Guidelines were set at the beginning of the session for how they could openly discuss each of their hopes and plans in a calm and respectful way. Each person was allowed to speak, uninterrupted while the others listened. The mediator assisted the family to clarify misunderstandings and to clearly identify everyone's interests. The main concerns of family members who were no longer involved with farming were to be made aware of arrangements being made about the farm and that those arrangements be fair to everyone.

While the process wasn't always easy, by the end of the day family members had a much better understanding of and respect for each other's perspectives.

At the end of the day, the emotional level had gone from high and tense, to comfortable and relaxed. Family members also realized they needed more information about issues like the mother's annual income needs, before a final decision could be made. A follow-up strategy was developed which included a family member being chosen to facilitate a second meeting.

"Thank you for giving me back my family." The motherMediation:
    • enables participants to deal with each other directly
    • gives an effective voice to all participants
    • allows parties involved to design a process that meets their own special needs and circumstances

Hostile Takeover to Annexation Agreement

A town and a county had a long-standing dispute over a proposal by the town to annex a portion of the rural municipality. With a strong adversarial history that included law suits, mediation provided a solution that didn't involve the courts and satisfied both municipalities. The Minister of Alberta Municipal Affairs met with and encouraged both municipalities to try mediation. Financial assistance was offered as an incentive.

For the rural municipality, with a number of urban neighbors, both the process and any decision was likely to set a precedent.

Over five months the parties, assisted by mediators, spent 105 hours developing an annexation agreement to resolve the concerns of both sides. To start, each municipality formed a team of five people, three councillors and two staff, to bring forward names of potential mediators. Eventually, a team of two mediators was chosen.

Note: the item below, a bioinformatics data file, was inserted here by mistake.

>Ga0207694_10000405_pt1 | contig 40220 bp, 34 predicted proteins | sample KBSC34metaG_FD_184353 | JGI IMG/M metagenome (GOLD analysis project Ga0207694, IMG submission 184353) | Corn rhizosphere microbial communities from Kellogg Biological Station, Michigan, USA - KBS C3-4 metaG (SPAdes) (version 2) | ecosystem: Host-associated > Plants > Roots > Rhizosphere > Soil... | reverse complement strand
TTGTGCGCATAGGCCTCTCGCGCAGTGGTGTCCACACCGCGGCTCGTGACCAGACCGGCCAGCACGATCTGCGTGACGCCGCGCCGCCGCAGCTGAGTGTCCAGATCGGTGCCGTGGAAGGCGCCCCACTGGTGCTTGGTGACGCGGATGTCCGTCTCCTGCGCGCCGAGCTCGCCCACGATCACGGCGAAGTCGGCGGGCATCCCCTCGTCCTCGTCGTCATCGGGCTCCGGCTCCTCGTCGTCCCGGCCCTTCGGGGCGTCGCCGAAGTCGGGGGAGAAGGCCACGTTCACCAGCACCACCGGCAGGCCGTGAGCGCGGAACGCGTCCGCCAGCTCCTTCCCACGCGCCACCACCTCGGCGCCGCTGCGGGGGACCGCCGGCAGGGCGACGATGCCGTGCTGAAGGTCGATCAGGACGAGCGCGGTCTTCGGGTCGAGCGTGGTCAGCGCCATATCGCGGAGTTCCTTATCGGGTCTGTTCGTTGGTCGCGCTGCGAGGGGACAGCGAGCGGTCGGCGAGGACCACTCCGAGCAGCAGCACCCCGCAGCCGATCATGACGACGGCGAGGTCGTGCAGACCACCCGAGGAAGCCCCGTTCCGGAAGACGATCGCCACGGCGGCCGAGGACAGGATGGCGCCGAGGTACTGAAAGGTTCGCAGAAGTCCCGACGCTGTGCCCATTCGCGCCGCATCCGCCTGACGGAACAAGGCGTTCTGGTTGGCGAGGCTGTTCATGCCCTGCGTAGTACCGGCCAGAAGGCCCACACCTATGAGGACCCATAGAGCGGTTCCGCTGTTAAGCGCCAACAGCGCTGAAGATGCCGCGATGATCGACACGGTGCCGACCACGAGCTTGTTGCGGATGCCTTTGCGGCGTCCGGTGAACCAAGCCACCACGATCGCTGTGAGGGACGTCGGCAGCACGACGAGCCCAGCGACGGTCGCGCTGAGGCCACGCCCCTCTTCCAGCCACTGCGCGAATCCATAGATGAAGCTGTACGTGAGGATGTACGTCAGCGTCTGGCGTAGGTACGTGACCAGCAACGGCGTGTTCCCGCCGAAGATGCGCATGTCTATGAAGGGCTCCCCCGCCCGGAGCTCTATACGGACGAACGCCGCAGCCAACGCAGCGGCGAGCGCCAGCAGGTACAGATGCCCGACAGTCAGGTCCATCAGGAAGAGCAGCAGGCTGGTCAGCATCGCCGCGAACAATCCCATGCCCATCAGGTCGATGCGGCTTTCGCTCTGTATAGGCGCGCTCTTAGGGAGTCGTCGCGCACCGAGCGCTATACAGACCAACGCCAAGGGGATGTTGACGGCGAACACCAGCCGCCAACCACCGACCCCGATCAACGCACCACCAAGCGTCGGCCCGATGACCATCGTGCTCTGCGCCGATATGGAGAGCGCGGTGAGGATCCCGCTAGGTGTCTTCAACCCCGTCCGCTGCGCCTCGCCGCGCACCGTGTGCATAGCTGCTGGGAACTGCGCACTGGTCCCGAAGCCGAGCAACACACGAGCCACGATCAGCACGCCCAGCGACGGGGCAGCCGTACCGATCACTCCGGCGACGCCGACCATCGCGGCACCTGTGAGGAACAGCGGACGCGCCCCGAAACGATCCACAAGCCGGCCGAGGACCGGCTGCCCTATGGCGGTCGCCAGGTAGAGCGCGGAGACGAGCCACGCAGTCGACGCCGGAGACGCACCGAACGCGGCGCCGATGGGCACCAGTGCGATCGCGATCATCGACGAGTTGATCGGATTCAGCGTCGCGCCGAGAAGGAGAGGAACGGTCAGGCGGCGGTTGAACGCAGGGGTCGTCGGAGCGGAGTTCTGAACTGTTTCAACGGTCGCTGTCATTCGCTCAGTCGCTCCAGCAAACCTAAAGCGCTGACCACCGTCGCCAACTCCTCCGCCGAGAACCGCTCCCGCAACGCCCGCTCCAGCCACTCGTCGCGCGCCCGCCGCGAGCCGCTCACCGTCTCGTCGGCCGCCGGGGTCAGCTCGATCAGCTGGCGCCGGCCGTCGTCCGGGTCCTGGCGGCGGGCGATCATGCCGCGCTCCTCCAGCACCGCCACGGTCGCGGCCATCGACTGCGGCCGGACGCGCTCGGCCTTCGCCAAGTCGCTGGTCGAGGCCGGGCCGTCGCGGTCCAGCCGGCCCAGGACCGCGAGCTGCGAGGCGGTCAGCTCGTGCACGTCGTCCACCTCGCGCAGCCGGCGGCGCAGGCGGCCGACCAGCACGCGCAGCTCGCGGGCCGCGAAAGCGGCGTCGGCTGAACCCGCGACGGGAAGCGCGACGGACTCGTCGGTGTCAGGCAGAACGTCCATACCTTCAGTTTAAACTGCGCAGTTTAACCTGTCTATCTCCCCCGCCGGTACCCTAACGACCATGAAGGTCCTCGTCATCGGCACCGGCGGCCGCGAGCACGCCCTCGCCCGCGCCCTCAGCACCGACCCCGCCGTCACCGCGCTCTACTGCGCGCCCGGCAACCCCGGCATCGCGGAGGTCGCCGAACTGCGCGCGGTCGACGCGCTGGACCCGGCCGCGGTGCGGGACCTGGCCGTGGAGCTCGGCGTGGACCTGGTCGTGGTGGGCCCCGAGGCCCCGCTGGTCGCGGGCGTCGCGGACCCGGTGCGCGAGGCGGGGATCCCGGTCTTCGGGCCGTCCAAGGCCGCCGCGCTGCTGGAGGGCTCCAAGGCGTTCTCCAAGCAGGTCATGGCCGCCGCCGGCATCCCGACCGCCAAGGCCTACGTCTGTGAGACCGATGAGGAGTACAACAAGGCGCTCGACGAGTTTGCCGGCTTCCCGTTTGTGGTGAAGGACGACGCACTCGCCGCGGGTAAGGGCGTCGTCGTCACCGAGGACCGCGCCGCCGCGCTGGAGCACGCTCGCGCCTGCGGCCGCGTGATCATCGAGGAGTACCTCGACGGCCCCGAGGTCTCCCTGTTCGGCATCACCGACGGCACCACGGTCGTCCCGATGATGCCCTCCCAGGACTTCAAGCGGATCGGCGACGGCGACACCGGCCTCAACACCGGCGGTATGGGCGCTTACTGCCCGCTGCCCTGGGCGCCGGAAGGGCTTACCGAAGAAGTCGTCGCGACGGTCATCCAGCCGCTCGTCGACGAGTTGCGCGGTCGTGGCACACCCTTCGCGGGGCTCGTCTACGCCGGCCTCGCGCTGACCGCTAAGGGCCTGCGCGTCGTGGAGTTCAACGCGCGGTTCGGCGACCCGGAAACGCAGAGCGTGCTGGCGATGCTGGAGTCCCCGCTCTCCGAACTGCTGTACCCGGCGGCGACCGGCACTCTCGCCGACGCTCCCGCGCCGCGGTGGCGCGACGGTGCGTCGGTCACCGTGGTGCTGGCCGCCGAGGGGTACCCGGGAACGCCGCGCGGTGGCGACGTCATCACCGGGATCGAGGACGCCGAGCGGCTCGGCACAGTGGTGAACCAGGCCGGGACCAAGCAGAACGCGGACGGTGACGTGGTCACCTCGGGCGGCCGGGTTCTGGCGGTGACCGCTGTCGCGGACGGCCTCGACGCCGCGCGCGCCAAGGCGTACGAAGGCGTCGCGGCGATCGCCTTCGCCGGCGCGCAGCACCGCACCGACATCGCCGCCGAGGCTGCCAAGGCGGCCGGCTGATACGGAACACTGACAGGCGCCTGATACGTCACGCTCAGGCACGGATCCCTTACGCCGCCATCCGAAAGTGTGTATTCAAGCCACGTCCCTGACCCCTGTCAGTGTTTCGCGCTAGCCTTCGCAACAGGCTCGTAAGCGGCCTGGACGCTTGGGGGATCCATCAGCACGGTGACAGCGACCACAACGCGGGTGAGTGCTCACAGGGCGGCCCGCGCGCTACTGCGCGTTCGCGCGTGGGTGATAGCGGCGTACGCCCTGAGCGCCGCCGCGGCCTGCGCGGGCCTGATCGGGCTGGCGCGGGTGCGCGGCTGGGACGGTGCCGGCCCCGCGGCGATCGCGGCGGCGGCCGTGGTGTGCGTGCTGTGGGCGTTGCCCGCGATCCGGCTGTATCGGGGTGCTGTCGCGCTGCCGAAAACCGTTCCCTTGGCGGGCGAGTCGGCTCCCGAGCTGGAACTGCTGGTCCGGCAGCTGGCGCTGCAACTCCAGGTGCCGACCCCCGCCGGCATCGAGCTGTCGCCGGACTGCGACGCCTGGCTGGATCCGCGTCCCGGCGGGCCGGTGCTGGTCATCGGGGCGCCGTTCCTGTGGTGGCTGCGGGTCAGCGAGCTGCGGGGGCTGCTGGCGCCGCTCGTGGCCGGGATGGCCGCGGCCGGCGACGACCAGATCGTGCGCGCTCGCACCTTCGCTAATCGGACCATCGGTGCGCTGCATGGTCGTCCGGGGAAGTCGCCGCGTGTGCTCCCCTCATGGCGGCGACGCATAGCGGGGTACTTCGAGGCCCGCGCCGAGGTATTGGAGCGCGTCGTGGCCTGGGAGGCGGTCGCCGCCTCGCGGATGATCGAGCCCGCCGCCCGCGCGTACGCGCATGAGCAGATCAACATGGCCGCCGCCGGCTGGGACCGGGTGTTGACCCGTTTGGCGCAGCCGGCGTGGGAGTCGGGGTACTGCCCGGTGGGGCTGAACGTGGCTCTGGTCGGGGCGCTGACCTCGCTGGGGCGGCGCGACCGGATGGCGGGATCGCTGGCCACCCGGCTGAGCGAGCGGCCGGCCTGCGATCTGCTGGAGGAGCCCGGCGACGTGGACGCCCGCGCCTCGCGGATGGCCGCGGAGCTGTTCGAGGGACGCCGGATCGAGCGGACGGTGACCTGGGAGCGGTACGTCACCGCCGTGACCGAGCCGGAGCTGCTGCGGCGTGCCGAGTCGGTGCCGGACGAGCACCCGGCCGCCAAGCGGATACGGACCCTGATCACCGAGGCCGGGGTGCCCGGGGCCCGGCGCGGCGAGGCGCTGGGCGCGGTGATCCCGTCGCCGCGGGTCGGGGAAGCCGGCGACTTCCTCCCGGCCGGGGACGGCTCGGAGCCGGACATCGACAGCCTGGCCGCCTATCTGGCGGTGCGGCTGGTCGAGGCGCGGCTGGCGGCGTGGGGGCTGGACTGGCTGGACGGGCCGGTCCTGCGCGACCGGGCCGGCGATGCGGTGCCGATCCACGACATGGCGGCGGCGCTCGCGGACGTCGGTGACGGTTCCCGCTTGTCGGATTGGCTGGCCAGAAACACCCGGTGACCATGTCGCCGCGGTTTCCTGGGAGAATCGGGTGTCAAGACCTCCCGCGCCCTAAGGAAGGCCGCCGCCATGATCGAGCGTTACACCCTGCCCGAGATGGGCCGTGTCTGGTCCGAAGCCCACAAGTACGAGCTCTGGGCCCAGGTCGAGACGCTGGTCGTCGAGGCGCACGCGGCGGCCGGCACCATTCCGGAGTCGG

At the first meeting, ground rules were set including when the group would meet and the protocols of who could talk at the mediation table. Mediation meetings were held weekly, often for three hours in the evening. Occasionally, a half-day Saturday meeting was used. A team made up of the chief elected officer (mayor or reeve), one councillor and a staff member attended the meetings. Alternates were also appointed.

One key to the success of the mediation process was that past issues between the municipalities weren't on the table. Instead, the focus was on current and future issues. One mediator encouraged the participants to imagine packing the past in a suitcase and leaving it at the door. The imagery allowed for self-monitoring and if anyone brought in their "baggage" they were reminded to go back and leave it at the door.

During early mediation sessions each team identified what they wanted and why. Each issue was brought to the table individually and given fair time for discussion. Only one person spoke at a time and everyone was given an opportunity to speak. About three-quarters of the way through the meetings, work began on drafting a preliminary agreement.

The final annexation agreement provided for a staged annexation, a joint drainage study, a schedule for road transfer and maintenance and an agreement to leave the farm land as is for as long as possible.

One of the benefits of using this type of process is the transfer of skills to participants. One of the parties involved in this dispute was able to use this same process to resolve another conflict.

As a result of using a consensus process decisions are often better informed, more creative, balanced and enduring.

By focusing on the future, mediation allows parties to move beyond past issues.

55 Groups, 97 Square Miles and One Management Plan

In 1996, one of the Cooking Lake--Blackfoot Provincial Recreation Area user groups expressed an interest in expanding the area's equestrian trails. Other users challenged the request believing that it interfered with their use of the area. This conflict provided an incentive to review and revise the area's existing management plan. A new plan was needed that reflected the needs of a vast array of stakeholders including:
  • the tens of thousands of recreational users including hikers, bikers, cross country skiers and equestrian users